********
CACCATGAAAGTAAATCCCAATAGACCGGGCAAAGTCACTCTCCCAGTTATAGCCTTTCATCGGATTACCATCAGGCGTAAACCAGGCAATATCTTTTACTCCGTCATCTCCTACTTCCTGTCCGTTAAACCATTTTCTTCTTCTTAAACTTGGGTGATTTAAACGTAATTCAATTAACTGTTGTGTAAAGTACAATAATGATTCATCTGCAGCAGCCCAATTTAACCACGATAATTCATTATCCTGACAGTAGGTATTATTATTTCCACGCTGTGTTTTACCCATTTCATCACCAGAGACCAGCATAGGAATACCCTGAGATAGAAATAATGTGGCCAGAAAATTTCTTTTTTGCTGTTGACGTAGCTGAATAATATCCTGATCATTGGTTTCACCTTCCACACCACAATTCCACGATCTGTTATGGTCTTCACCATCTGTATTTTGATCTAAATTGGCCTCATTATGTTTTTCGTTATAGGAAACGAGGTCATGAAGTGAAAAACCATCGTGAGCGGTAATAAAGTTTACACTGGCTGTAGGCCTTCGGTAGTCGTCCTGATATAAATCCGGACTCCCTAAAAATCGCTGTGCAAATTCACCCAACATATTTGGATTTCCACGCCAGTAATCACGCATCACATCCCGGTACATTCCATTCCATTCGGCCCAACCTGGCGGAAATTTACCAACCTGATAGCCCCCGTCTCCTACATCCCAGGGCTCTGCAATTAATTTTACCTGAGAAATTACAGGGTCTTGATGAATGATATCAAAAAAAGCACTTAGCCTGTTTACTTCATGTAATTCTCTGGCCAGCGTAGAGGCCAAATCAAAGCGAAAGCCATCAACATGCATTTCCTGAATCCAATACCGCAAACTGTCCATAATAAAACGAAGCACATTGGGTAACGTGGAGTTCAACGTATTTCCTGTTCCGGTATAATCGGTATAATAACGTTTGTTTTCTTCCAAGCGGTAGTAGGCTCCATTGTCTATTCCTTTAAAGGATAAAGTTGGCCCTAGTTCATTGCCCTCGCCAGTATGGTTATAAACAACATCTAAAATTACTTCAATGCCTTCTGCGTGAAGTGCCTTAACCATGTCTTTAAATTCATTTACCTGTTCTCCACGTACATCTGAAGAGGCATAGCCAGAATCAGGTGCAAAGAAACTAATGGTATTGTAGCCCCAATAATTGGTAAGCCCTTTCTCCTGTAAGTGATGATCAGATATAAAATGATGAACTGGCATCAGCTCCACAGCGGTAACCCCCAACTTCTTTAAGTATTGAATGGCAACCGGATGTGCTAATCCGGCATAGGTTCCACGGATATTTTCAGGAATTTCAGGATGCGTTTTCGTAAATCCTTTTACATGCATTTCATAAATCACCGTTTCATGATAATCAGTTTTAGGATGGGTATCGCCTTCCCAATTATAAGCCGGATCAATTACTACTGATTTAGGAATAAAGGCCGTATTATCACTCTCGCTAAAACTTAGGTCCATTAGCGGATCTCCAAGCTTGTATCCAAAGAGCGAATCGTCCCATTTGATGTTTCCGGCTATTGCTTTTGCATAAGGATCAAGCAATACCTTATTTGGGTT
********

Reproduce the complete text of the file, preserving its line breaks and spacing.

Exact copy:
CACCATGAAAGTAAATCCCAATAGACCGGGCAAAGTCACTCTCCCAGTTATAGCCTTTCATCGGATTACCATCAGGCGTAAACCAGGCAATATCTTTTACTCCGTCATCTCCTACTTCCTGTCCGTTAAACCATTTTCTTCTTCTTAAACTTGGGTGATTTAAACGTAATTCAATTAACTGTTGTGTAAAGTACAATAATGATTCATCTGCAGCAGCCCAATTTAACCACGATAATTCATTATCCTGACAGTAGGTATTATTATTTCCACGCTGTGTTTTACCCATTTCATCACCAGAGACCAGCATAGGAATACCCTGAGATAGAAATAATGTGGCCAGAAAATTTCTTTTTTGCTGTTGACGTAGCTGAATAATATCCTGATCATTGGTTTCACCTTCCACACCACAATTCCACGATCTGTTATGGTCTTCACCATCTGTATTTTGATCTAAATTGGCCTCATTATGTTTTTCGTTATAGGAAACGAGGTCATGAAGTGAAAAACCATCGTGAGCGGTAATAAAGTTTACACTGGCTGTAGGCCTTCGGTAGTCGTCCTGATATAAATCCGGACTCCCTAAAAATCGCTGTGCAAATTCACCCAACATATTTGGATTTCCACGCCAGTAATCACGCATCACATCCCGGTACATTCCATTCCATTCGGCCCAACCTGGCGGAAATTTACCAACCTGATAGCCCCCGTCTCCTACATCCCAGGGCTCTGCAATTAATTTTACCTGAGAAATTACAGGGTCTTGATGAATGATATCAAAAAAAGCACTTAGCCTGTTTACTTCATGTAATTCTCTGGCCAGCGTAGAGGCCAAATCAAAGCGAAAGCCATCAACATGCATTTCCTGAATCCAATACCGCAAACTGTCCATAATAAAACGAAGCACATTGGGTAACGTGGAGTTCAACGTATTTCCTGTTCCGGTATAATCGGTATAATAACGTTTGTTTTCTTCCAAGCGGTAGTAGGCTCCATTGTCTATTCCTTTAAAGGATAAAGTTGGCCCTAGTTCATTGCCCTCGCCAGTATGGTTATAAACAACATCTAAAATTACTTCAATGCCTTCTGCGTGAAGTGCCTTAACCATGTCTTTAAATTCATTTACCTGTTCTCCACGTACATCTGAAGAGGCATAGCCAGAATCAGGTGCAAAGAAACTAATGGTATTGTAGCCCCAATAATTGGTAAGCCCTTTCTCCTGTAAGTGATGATCAGATATAAAATGATGAACTGGCATCAGCTCCACAGCGGTAACCCCCAACTTCTTTAAGTATTGAATGGCAACCGGATGTGCTAATCCGGCATAGGTTCCACGGATATTTTCAGGAATTTCAGGATGCGTTTTCGTAAATCCTTTTACATGCATTTCATAAATCACCGTTTCATGATAATCAGTTTTAGGATGGGTATCGCCTTCCCAATTATAAGCCGGATCAATTACTACTGATTTAGGAATAAAGGCCGTATTATCACTCTCGCTAAAACTTAGGTCCATTAGCGGATCTCCAAGCTTGTATCCAAAGAGCGAATCGTCCCATTTGATGTTTCCGGCTATTGCTTTTGCATAAGGATCAAGCAATACCTTATTTGGGTT